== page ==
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A Global Leader in Glycan-based Technology Begins the FIH Clinical Trial of World’s First Homogeneous Antibody Drug

2018-08-01

 

With proprietary glycan engineering technology at its core, CHO Pharma (CHO) has brought the world’s first homogenous antibody drug, CHO-H01, to begin the first-in-human clinical trial. The new generation of carbohydrate-modified antibody drugs that target the complicated structure of the specific antigens on cancer cells can precisely modulate cellular cytotoxicity. It is further regarded to have a significant impact in leading the next wave of research and development in new drugs since the introduction of monoclonal antibodies. Licensing the core technology from the prestigious research team of Academia Sinica led by Chi-Huey Wong that has unequivocally captured the leading position in glycoscience, CHO quickly established itself as the international leader in the field of carbohydrate-related drug development.

 

By employing its patented carbohydrate synthesis technologies (one-pot synthesis and enzymatic synthesis) and the modular synthesis technology, CHO can quickly synthesize over 20,000 types of N-glycan structures of human glycoproteins using only 30 different modular structures. The technology has become the most effective method for studying the function of glycoprotein molecules and producing glycan arrays. With this technology as the basis, CHO has further developed a carbohydrate homogenization technology for antibody drugs. The technology uses different enzyme actions to remove the complex and diverse glycan structures on the Fc (Fragment, crystallizable) regions responsible for binding to immune cells. The remaining single N-Acetyl glucosamine structure (mono-GlcNAc) can be modified into a homogenous antibody by attaching a single defined glycan, which further allows for determination of the optimal glycosylation pattern for different antibodies.

 

Through the process of glycoengineering, CHO has discovered a unique glycan pattern that significantly boosts the antibody-dependent cell-mediated cytotoxicity (ADCC) in immune cells, improving the treatment effect of antibodies against cancers, influenza, and autoimmune diseases. Moreover, through homogenization, not only are the antibody effects enhanced and side effects reduced, but the manufacturing and quality control of antibodies are also simplified.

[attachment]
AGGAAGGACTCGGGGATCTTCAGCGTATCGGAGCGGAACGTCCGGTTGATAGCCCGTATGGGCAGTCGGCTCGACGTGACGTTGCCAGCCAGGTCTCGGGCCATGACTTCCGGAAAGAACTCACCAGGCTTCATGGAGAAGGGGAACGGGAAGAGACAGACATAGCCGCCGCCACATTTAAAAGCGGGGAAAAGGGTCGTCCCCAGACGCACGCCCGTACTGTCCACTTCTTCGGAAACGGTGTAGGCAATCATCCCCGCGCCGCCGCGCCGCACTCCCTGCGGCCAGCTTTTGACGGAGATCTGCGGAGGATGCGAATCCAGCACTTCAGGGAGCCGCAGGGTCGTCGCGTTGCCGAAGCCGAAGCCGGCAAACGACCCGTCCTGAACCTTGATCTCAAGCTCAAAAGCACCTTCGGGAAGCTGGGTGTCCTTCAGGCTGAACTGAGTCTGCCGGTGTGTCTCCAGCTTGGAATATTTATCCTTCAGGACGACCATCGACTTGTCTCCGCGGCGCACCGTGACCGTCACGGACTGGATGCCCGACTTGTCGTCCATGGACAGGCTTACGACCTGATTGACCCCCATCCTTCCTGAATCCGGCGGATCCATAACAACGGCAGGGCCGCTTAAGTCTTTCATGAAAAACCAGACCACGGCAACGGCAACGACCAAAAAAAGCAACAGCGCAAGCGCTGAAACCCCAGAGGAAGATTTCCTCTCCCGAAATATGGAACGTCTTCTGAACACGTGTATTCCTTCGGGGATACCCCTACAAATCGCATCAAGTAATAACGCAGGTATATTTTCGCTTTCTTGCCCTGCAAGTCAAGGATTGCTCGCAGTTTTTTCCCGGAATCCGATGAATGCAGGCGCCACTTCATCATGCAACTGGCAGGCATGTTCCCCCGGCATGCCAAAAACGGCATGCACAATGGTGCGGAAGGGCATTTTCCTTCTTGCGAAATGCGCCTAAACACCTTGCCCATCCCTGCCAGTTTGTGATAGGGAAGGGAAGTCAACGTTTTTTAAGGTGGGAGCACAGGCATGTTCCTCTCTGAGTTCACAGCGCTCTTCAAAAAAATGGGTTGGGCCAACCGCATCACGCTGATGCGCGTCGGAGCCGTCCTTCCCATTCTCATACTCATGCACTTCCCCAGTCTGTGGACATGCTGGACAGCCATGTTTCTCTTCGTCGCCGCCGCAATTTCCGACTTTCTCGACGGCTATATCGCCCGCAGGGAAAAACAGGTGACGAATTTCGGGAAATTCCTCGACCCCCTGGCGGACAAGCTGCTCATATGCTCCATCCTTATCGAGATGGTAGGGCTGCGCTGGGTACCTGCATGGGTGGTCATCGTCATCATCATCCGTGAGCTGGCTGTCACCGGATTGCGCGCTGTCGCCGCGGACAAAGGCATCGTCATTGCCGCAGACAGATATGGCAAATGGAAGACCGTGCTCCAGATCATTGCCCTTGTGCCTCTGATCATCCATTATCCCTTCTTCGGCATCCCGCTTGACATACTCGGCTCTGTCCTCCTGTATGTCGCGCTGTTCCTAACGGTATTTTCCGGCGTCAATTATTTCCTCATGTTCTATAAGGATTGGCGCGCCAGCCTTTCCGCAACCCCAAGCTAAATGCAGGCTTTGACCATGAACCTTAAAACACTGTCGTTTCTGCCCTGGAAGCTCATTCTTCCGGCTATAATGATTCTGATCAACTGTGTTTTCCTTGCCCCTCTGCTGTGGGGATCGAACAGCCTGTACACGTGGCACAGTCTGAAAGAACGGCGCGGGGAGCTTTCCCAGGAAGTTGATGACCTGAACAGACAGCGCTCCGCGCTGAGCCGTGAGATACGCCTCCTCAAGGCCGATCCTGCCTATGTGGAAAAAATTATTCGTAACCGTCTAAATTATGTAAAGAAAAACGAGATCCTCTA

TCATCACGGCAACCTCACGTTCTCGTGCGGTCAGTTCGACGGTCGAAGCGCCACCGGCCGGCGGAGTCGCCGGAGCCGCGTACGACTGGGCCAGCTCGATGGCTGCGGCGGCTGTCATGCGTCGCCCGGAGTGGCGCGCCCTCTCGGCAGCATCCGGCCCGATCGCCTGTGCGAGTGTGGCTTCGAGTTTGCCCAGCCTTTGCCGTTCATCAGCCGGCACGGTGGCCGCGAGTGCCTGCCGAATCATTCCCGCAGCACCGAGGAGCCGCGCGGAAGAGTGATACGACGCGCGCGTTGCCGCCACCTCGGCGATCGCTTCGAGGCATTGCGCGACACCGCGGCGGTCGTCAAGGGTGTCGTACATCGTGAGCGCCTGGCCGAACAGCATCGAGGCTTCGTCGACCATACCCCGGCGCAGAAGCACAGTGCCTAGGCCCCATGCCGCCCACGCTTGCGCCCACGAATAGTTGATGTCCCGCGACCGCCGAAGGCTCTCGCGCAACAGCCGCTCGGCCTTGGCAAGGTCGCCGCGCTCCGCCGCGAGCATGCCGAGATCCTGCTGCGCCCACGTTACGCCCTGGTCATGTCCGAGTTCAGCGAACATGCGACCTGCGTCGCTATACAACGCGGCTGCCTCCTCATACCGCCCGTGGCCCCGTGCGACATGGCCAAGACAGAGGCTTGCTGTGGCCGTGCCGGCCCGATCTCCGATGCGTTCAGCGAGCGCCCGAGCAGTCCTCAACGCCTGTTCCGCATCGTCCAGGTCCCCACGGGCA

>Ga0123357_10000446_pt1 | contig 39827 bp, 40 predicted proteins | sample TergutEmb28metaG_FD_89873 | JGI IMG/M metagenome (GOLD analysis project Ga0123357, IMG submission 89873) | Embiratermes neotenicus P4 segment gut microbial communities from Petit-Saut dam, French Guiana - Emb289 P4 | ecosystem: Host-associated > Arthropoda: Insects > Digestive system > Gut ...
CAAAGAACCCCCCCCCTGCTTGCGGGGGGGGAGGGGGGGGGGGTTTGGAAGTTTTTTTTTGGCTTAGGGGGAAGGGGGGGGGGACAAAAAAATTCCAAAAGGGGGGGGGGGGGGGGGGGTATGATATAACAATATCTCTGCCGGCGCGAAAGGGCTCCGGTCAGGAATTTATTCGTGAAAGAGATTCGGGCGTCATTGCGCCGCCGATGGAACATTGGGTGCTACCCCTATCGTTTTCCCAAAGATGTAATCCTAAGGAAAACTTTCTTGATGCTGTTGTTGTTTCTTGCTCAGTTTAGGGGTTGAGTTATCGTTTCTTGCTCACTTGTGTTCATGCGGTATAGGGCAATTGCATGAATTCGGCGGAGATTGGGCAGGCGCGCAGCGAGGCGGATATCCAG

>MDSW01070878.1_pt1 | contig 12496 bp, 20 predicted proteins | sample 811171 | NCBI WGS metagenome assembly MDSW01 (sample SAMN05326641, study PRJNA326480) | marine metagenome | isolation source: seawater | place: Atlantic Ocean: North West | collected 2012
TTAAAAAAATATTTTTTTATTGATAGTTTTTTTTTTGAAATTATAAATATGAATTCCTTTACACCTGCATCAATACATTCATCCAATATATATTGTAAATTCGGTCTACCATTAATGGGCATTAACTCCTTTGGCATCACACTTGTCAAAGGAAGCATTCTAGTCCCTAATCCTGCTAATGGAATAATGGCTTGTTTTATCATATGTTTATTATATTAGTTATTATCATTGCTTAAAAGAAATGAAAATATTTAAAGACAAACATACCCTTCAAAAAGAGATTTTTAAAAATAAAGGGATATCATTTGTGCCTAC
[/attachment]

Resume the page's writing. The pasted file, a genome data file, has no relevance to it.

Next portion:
CHO has utilized this technology to transform three types of antibody drugs on the market into the first homogenized glycan bio-betters in the world. Among them, the homogeneous antibody drug, CHO-H01, based on the monoclonal antibody Rituxan, is aimed at follicular lymphoma as the initial indication. It has gained approval from the US FDA to start phase 1 clinical trial at the University of Rochester Medical Center and has the potential to become the first carbohydrate-homogenized biobetter product in the world. Meanwhile, the company has two new biological drugs that target carbohydrate surface antigens under the pre-clinical development.

 

 

Breakthrough in Homogeneous Antibody Development and a New Generation of Glycoarray Technology

 

Lastly, CHO has used the modular synthesis approach to develop a new generation of glycoarrays. Using this method, the density of glycans on the glycoarrays is enhanced, eliminating the uneven glycan distribution seen on traditional glycoarrays. In collaboration with the US National Institute of Health (NIH) and the Scripps Research Institute, the newly developed glycoarrays can precisely analyze the glycan antigen structure of some highly potent broadly neutralizing HIV antibodies previously not detectable using traditional arrays. The glycoarrays were further used to discover specific types of glycans that can interact with HIV antibodies. This new technology will greatly contribute to the development of AIDS vaccines in the future. With such cutting-edge research achievements, CHO has successfully secured its world-leading position in developing glycan-based pharmaceuticals.

 

(Editing by  Research Center for Biotechnology and Medicine Policy)